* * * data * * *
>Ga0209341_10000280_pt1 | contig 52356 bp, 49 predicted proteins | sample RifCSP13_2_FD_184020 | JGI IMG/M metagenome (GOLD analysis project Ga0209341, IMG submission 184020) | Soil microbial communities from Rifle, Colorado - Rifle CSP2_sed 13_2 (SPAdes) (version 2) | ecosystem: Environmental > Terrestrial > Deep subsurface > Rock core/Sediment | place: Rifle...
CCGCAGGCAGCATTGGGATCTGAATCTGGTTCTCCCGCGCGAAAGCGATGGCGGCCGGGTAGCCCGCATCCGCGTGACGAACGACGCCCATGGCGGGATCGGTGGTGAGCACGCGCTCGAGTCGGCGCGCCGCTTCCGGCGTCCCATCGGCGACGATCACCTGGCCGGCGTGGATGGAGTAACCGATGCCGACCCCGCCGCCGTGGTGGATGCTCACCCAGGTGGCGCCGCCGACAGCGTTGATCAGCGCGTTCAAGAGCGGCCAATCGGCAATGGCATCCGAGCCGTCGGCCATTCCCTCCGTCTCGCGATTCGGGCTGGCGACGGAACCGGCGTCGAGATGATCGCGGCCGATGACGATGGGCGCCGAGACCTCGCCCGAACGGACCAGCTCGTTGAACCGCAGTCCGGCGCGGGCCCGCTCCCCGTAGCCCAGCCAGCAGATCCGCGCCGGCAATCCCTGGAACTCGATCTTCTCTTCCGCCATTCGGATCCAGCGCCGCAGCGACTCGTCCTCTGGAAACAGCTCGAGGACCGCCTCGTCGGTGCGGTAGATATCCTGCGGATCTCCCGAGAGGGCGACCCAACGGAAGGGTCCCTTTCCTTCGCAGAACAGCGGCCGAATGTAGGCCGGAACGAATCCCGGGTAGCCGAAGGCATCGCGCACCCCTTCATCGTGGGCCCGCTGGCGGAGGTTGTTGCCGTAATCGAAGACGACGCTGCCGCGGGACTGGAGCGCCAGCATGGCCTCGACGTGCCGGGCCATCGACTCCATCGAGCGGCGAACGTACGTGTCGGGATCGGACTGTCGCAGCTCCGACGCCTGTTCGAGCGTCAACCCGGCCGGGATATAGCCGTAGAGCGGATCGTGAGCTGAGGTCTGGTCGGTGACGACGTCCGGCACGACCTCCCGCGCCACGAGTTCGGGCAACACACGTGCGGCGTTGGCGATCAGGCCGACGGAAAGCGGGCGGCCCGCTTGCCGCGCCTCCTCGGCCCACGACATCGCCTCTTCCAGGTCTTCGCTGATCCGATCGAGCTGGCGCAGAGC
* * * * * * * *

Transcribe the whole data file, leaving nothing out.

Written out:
>Ga0209341_10000280_pt1 | contig 52356 bp, 49 predicted proteins | sample RifCSP13_2_FD_184020 | JGI IMG/M metagenome (GOLD analysis project Ga0209341, IMG submission 184020) | Soil microbial communities from Rifle, Colorado - Rifle CSP2_sed 13_2 (SPAdes) (version 2) | ecosystem: Environmental > Terrestrial > Deep subsurface > Rock core/Sediment | place: Rifle...
CCGCAGGCAGCATTGGGATCTGAATCTGGTTCTCCCGCGCGAAAGCGATGGCGGCCGGGTAGCCCGCATCCGCGTGACGAACGACGCCCATGGCGGGATCGGTGGTGAGCACGCGCTCGAGTCGGCGCGCCGCTTCCGGCGTCCCATCGGCGACGATCACCTGGCCGGCGTGGATGGAGTAACCGATGCCGACCCCGCCGCCGTGGTGGATGCTCACCCAGGTGGCGCCGCCGACAGCGTTGATCAGCGCGTTCAAGAGCGGCCAATCGGCAATGGCATCCGAGCCGTCGGCCATTCCCTCCGTCTCGCGATTCGGGCTGGCGACGGAACCGGCGTCGAGATGATCGCGGCCGATGACGATGGGCGCCGAGACCTCGCCCGAACGGACCAGCTCGTTGAACCGCAGTCCGGCGCGGGCCCGCTCCCCGTAGCCCAGCCAGCAGATCCGCGCCGGCAATCCCTGGAACTCGATCTTCTCTTCCGCCATTCGGATCCAGCGCCGCAGCGACTCGTCCTCTGGAAACAGCTCGAGGACCGCCTCGTCGGTGCGGTAGATATCCTGCGGATCTCCCGAGAGGGCGACCCAACGGAAGGGTCCCTTTCCTTCGCAGAACAGCGGCCGAATGTAGGCCGGAACGAATCCCGGGTAGCCGAAGGCATCGCGCACCCCTTCATCGTGGGCCCGCTGGCGGAGGTTGTTGCCGTAATCGAAGACGACGCTGCCGCGGGACTGGAGCGCCAGCATGGCCTCGACGTGCCGGGCCATCGACTCCATCGAGCGGCGAACGTACGTGTCGGGATCGGACTGTCGCAGCTCCGACGCCTGTTCGAGCGTCAACCCGGCCGGGATATAGCCGTAGAGCGGATCGTGAGCTGAGGTCTGGTCGGTGACGACGTCCGGCACGACCTCCCGCGCCACGAGTTCGGGCAACACACGTGCGGCGTTGGCGATCAGGCCGACGGAAAGCGGGCGGCCCGCTTGCCGCGCCTCCTCGGCCCACGACATCGCCTCTTCCAGGTCTTCGCTGATCCGATCGAGCTGGCGCAGAGC